Monday, September 26, 2011

Global confidence in Bell Helicopter

Bell Helicopter announced that it received 41 signed contracts at Heli-expo 2011 in Orlando, Florida.

“This was an exceptional show for Bell Helicopter,” said John L Garrison, President and CEO, Bell Helicopter. “Spending time with our customers and listening to their needs and direct feedback is invaluable.”

“Generating a record number of orders at Heli-Expo this year – selling over 40 aircraft – is an indication of customer trust in Bell Helicopter and that we are meeting their mission needs. The mix of aircraft and the geographic diversity are positive indications for our entire industry – and more importantly global confidence in Bell Helicopter,” said John Garrison.

The product mix included several 412EPs, 429s, 11 new 407GXs as well as 206L4s representing North America, Asia, Latin America, Europe and the Middle East. “We can definitely start to feel a change in the climate,” said Larry Roberts, Senior Vice President, Commercial Business for Bell Helicopter. “I was especially delighted that we enjoyed sales across the product range, in particular with the Bell 412EP, the 407GX and the 429. This demonstrates that, whether mature technology or new innovation, our aircraft remain in demand, confirming to a large measure that Bell Helicopter solutions are relevant in the market place. The industry wants Bell Helicopter solutions and we aim to keep providing them.”

At this year’s Heli-Expo, Bell Helicopter announced the 407GX, a new version of the Bell 407 equipped with the innovative Garmin G1000HTM Integrated Flight Deck and the 407AH, the first Bell-qualified armed commercial aircraft across the market.

Monday, September 19, 2011

Newsflash from 43 Air School

The Air Traffic Services (ATS) system comprises a vast network of people and equipment that ensures the safe operation of commercial and private aircraft all over the world. The primary purpose of ATS systems worldwide is to separate aircraft to prevent collisions, to organise and expedite the flow of traffic, and to provide information and other support for pilots as required. Air Traffic Controllers (ATC) coordinate the movement of air traffic to make certain that planes stay a safe distance apart from each other and, although their immediate concern is safety, controllers must also direct planes efficiently to minimise delays.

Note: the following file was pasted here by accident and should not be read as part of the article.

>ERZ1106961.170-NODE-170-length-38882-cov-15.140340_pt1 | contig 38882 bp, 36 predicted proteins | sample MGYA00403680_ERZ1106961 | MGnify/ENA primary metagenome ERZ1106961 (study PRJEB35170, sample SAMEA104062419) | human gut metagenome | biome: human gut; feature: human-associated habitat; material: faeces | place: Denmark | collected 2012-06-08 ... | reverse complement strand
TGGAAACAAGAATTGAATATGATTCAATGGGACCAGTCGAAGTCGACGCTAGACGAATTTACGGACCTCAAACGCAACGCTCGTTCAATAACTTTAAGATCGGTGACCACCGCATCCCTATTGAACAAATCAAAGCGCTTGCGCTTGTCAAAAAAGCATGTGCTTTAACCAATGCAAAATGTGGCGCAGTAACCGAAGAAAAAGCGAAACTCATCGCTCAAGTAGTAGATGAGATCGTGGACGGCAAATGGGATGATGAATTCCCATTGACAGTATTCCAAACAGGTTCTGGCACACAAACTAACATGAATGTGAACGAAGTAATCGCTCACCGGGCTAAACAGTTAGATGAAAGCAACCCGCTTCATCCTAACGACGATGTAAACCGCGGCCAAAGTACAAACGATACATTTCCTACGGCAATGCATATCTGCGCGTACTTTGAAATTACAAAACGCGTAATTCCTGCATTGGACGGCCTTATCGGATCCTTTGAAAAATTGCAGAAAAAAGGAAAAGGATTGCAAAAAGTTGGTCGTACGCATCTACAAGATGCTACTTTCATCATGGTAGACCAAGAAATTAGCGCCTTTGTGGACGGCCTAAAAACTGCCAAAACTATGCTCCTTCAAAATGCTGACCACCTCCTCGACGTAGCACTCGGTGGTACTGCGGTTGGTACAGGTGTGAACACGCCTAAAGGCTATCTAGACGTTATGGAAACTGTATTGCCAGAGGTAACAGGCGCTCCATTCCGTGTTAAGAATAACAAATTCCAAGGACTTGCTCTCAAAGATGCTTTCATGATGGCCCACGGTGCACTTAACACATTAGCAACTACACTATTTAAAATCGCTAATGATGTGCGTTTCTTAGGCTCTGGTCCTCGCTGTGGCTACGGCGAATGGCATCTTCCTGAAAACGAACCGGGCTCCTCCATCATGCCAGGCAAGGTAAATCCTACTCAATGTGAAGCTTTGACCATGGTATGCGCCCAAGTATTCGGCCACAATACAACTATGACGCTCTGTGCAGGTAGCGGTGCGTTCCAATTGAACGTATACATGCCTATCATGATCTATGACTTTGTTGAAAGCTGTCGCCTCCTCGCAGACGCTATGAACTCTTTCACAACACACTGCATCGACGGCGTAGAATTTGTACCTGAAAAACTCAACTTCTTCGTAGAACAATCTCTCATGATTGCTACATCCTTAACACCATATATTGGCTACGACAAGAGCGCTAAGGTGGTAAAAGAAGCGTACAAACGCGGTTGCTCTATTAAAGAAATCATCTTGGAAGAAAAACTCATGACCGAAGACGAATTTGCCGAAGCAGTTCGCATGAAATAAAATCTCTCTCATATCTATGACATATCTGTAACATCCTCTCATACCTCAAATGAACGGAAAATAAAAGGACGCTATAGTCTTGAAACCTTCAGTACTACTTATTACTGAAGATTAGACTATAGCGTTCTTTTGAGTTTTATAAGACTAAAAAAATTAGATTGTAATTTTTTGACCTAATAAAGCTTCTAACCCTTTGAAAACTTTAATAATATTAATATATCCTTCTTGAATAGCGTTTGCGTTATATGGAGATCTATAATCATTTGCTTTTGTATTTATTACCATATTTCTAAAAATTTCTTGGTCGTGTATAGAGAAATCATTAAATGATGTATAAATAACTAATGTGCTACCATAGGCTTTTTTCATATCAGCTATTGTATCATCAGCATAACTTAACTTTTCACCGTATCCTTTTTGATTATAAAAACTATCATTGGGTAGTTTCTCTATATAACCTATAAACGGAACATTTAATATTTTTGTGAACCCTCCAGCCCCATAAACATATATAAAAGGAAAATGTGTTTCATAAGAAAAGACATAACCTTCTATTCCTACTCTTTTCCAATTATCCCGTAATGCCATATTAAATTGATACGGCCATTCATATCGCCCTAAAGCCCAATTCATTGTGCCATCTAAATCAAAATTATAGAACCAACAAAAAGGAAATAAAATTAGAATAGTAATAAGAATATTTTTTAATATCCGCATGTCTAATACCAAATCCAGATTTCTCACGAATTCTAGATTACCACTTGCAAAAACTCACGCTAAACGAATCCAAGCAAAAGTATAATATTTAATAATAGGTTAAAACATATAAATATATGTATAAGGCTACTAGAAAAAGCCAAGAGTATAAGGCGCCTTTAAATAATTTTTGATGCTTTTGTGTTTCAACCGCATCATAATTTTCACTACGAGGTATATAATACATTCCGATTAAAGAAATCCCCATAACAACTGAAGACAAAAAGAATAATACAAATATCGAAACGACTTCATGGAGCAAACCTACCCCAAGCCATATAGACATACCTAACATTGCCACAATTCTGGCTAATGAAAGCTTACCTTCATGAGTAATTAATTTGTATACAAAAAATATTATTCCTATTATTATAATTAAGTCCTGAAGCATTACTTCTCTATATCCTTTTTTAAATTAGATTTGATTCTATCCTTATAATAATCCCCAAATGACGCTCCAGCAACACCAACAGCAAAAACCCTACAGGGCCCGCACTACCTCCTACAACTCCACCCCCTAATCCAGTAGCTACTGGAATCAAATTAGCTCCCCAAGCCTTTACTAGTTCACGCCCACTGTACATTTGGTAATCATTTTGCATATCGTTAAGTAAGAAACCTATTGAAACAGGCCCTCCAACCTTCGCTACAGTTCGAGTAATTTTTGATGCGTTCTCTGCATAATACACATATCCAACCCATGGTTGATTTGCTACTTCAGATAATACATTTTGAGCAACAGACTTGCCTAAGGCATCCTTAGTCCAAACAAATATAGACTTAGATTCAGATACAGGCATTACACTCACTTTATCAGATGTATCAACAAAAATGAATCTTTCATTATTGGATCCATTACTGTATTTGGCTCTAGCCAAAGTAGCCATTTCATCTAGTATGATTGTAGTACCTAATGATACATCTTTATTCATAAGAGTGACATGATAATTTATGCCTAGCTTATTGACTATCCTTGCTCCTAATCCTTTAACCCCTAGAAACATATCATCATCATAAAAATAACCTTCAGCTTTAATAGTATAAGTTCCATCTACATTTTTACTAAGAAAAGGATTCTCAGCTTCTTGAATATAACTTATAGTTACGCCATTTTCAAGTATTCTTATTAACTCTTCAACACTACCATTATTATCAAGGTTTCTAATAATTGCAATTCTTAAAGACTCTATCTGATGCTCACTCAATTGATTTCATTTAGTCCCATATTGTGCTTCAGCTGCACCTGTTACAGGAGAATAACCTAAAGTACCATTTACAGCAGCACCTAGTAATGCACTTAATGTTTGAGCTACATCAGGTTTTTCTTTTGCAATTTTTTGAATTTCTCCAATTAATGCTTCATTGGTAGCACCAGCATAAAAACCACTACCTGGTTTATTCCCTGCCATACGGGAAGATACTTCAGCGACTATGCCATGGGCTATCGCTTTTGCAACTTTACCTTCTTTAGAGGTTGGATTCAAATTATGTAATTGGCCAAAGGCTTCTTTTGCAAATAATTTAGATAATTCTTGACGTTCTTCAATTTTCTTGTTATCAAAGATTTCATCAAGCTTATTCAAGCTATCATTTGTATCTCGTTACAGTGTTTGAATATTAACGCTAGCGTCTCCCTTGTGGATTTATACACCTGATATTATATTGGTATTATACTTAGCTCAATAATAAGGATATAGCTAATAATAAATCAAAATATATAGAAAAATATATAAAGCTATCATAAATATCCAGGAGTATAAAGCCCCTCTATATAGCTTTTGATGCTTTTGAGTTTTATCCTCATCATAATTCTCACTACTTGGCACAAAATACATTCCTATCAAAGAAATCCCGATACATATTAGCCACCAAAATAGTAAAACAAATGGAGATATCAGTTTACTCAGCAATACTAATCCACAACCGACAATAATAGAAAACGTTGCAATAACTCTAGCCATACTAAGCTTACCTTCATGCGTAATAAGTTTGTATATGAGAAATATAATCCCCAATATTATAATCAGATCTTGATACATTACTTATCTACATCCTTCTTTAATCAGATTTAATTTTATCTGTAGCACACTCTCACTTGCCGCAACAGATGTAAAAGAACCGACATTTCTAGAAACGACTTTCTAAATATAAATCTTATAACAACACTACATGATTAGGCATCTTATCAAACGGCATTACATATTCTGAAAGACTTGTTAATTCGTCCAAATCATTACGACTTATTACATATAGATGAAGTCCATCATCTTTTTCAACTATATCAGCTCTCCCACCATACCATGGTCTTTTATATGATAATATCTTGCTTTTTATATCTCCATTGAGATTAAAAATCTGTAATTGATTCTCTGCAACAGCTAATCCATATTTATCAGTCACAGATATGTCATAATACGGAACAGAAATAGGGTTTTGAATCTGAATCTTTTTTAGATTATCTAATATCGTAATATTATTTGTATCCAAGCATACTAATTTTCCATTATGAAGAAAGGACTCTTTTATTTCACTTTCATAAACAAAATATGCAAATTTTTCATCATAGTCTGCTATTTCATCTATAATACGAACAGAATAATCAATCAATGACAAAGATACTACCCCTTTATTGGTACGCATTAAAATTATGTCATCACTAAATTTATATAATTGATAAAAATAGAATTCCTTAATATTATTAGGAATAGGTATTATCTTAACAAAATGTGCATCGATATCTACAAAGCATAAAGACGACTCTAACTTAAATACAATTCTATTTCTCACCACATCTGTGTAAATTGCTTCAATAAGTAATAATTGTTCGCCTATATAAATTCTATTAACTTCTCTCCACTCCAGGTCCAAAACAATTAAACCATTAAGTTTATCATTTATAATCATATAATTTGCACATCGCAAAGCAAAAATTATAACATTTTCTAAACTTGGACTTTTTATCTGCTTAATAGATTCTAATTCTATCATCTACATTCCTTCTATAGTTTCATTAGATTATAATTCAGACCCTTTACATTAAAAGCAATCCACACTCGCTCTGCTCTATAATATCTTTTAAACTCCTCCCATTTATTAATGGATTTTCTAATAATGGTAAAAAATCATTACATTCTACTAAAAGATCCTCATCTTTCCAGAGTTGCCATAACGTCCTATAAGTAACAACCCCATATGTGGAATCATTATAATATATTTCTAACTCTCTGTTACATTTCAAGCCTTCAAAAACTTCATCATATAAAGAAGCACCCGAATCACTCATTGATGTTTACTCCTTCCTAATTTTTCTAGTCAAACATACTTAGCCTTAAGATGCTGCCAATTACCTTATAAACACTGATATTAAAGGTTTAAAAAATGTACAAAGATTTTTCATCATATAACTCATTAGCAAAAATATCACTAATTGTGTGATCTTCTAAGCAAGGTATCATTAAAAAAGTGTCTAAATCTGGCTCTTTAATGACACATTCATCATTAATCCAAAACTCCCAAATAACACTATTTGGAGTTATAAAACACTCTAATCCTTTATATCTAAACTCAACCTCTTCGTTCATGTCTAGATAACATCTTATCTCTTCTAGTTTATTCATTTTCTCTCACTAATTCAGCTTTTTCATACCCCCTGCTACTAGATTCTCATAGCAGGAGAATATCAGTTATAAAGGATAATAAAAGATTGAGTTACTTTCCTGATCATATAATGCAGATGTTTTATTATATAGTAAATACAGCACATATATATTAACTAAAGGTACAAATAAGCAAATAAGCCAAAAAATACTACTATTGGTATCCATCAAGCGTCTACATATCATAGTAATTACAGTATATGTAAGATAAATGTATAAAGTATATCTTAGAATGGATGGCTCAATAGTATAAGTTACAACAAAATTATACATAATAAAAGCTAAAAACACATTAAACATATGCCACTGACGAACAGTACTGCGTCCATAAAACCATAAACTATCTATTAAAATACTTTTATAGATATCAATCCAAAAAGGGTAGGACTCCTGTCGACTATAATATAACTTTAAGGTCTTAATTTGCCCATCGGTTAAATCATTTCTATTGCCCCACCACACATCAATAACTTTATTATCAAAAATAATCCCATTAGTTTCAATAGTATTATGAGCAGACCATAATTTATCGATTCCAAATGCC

The need for ATCs has never been greater, with many ATS facilities operating with staff levels below the accepted norm. In the US alone, in order to meet the predicted shortages, the FAA will be training in excess of 17 000 new controllers by 2018. To assist in meeting the increasing demand for ATCs worldwide, 43 Air School has established an Air Traffic Services College at our Port Alfred campus to provide students with the highest level of training to SACAA regulations and in accordance with ICAO standards.

With the approval of its Air Traffic Services Aviation Training Organisation (ATS ATO) licence earlier this year, 43 Air School became the first privately owned ATS ATO in South Africa. The Air Traffic Service Assistant (ATSA) and Aerodrome Flight Information Service (AFIS) courses offered by 43 Air School will be complemented by the introduction of the Aerodrome Control course, Approach and Area Procedural and Radar courses in 2011.

Simulator training on the Aerodrome Control course will be provided utilising a state-of-the-art Barlog 360° Aerodrome Simulator, which was certified on 31 March 2011 by the South African Civil Aviation Authority. SACAA Air Traffic Services Inspector, Mr Robert Purkiss commented, “I have seen a number of 360° simulators worldwide and the WX360 is by far better than anything else I have seen.”

ATC Courses

A comprehensive curriculum that integrates classroom instruction and simulator training will prepare students to be certified by their respective regulators as Air Traffic Controllers. Standard courses for the training of ATC personnel have been designed in order to offer a training programme that conforms to SACAA and ICAO course guidelines.

The ATSA course is the introduction course, consisting of theoretical training, and is the foundation for all future ATC training courses. A rating is received on the successful completion of this course and this rating can be validated at the student’s ATSU.

Having successfully completed the ATSA course the student can continue with the Aerodrome Control course, which has both theoretical and practical content. The successful completion of the theoretical training is a necessary prerequisite to be able to continue on to the simulator training course.

Practical training will be conducted in the FABR artificial airspace created for 43 Air School’s simulator environment. However, with our advanced simulator it is possible to provide training for our clients in their individual national airspace.